ABERDEEN, Scotland—Drive long enough through the wilds of the Scottish Highlands, where a low sun hovers over snow-splashed hummocks more closely resembling the landscape of Hoth than anywhere you’ve been on Earth, and you might be convinced you’ve been transported to another solar system. Reality here looks so twisted, you might also start believing Mercedes-Benz’s party line that the four-door 2020 AMG GT is a “coupe.” Semantics aside, a grand tour through the remotest stretches of Scotland offers a truer test of a GT than, say, hot laps at COTA. The truth is out there, man.
The new AMG GT 4-Door posits itself as sweet relief for speed fiends saddled with responsibilities like family, friends, and cargo. The $137,495 GT 63 plucks the 577-hp twin-turbo 4.0-liter V-8 from the phenomenal GT R coupe (an actual two-door), and that’s not even the top of the food chain. The $159,995 GT 63 S goes thermonuclear with a 630-hp powerplant that churns up 664 lb-ft, a 74-lb-ft improvement over the non-S, or about a superbike’s worth of additional twist. A saner option also exists with the entry level GT 53 (price TBD), which swaps the hot-rod V-8s for an inline-six that gets some electric assistance to make 429 horsepower. But in keeping with the theme of going to extremes, M-B omitted that last model from our two-day excursion through Middle Earth.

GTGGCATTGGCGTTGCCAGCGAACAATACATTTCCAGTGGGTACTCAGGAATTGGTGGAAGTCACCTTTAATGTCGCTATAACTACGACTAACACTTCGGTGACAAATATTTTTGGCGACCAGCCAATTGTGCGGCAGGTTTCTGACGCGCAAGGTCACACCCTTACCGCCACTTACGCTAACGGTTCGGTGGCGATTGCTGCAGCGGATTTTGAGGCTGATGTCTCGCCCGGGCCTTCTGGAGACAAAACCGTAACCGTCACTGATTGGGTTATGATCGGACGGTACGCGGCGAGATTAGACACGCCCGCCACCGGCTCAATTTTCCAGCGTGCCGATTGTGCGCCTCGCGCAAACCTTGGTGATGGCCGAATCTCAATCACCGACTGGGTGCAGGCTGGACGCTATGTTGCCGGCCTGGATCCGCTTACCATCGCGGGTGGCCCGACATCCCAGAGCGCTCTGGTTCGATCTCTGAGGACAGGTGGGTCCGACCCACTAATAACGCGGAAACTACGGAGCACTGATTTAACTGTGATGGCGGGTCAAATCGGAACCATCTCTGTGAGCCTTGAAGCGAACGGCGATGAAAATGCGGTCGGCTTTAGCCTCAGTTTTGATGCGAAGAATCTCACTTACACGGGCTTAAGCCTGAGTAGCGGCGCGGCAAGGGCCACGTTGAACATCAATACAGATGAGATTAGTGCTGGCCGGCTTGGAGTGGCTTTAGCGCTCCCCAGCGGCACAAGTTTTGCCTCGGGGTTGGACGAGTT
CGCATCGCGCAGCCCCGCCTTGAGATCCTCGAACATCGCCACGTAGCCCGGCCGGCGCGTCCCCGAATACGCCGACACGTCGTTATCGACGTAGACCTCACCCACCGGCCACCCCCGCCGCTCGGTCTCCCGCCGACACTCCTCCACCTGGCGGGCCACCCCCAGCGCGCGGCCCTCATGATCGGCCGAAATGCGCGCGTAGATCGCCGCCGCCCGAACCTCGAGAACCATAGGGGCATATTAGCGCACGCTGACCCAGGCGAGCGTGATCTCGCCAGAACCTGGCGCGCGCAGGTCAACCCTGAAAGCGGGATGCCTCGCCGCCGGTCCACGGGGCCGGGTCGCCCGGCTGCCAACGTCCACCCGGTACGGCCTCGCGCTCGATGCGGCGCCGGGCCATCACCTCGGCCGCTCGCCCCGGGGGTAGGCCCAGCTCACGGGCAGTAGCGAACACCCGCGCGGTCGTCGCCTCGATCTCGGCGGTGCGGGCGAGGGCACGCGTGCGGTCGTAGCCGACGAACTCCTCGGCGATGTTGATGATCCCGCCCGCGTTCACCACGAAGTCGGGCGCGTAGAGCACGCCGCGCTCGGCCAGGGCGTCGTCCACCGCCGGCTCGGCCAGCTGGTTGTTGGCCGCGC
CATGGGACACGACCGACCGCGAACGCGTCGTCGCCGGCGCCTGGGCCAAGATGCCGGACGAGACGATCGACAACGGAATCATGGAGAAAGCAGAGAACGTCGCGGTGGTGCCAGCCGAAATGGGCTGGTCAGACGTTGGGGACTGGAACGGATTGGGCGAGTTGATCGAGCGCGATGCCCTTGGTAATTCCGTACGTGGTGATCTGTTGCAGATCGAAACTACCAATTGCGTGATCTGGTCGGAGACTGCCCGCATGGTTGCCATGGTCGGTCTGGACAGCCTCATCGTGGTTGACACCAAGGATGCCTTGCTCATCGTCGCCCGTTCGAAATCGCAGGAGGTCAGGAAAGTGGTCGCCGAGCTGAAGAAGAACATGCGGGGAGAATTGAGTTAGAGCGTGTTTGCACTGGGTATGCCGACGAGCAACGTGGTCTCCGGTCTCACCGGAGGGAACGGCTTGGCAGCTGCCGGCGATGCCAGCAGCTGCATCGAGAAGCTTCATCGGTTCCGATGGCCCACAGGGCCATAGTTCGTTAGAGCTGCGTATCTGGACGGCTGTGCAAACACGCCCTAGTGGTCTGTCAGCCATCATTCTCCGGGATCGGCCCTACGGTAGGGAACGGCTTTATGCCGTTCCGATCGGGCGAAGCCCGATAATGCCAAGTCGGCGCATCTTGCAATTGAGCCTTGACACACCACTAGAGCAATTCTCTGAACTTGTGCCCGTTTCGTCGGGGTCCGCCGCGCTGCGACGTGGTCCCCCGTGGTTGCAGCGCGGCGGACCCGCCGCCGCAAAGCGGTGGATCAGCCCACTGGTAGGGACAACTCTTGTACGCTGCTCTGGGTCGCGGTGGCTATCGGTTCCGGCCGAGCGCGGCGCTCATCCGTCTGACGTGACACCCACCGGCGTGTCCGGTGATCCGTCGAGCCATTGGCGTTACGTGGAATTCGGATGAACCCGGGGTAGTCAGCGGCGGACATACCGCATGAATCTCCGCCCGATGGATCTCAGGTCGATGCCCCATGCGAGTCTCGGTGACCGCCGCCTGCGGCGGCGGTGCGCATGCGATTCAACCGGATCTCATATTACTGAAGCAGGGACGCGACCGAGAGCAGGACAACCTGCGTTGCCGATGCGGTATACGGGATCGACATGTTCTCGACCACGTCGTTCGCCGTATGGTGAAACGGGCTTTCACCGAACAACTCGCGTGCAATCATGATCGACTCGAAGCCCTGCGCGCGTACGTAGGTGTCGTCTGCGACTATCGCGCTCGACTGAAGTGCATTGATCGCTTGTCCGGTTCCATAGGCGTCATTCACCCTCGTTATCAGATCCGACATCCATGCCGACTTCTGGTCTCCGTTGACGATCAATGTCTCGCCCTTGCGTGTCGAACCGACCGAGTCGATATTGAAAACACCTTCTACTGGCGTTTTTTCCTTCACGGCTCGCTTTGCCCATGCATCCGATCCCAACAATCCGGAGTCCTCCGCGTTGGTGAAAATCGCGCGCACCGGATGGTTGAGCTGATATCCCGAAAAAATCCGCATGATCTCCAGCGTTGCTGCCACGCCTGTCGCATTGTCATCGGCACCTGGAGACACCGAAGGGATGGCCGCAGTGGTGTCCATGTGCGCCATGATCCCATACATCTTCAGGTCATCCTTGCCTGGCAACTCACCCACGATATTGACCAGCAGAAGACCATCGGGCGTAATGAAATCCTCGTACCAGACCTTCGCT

We opt to drive the top-shelf AMG GT 63 S first in the sub-freezing temperatures, our route winding with tight, windy stretches that put the sedan’s skillset into sharp focus. (That the cars were right-hand drive put a finer point on it, as well.) Rather than go full tilt and launch control the beast before Brexiting apexes in drift mode, we adopt for sensibility and explore this fleet four-door’s more discreet, less life-threatening side—at least at first.
Though we usually eschew any Wet/Rain chassis modes in favor of heading toward more slide-y settings, sampling that program seemed prudent in these conditions. The AMG GT 4-Door’s mildest mode serves up reassuringly gentle throttle response; a stability-control philosophy so conservative it makes Ann Coulter jealous; and a progressive, supple suspension tune. There’s enough controlled power to make the sensation emboldening: Despite the ludicrous reserves lurking beneath the bulged hood—the car is officially claimed to travel from zero to 60 mph in as little as 3.1 seconds, which is likely understated—there’s nothing spooky about piloting the all-wheel-drive GT on these wet roads. Even better, the four-wheel steering system engages transparently at higher velocities, switching from counterphase (which helps maneuverability at low speeds) to in-phase to enhance agility with none of the jarring, tail-swinging tendencies exhibited by some sports cars with four-wheel steering.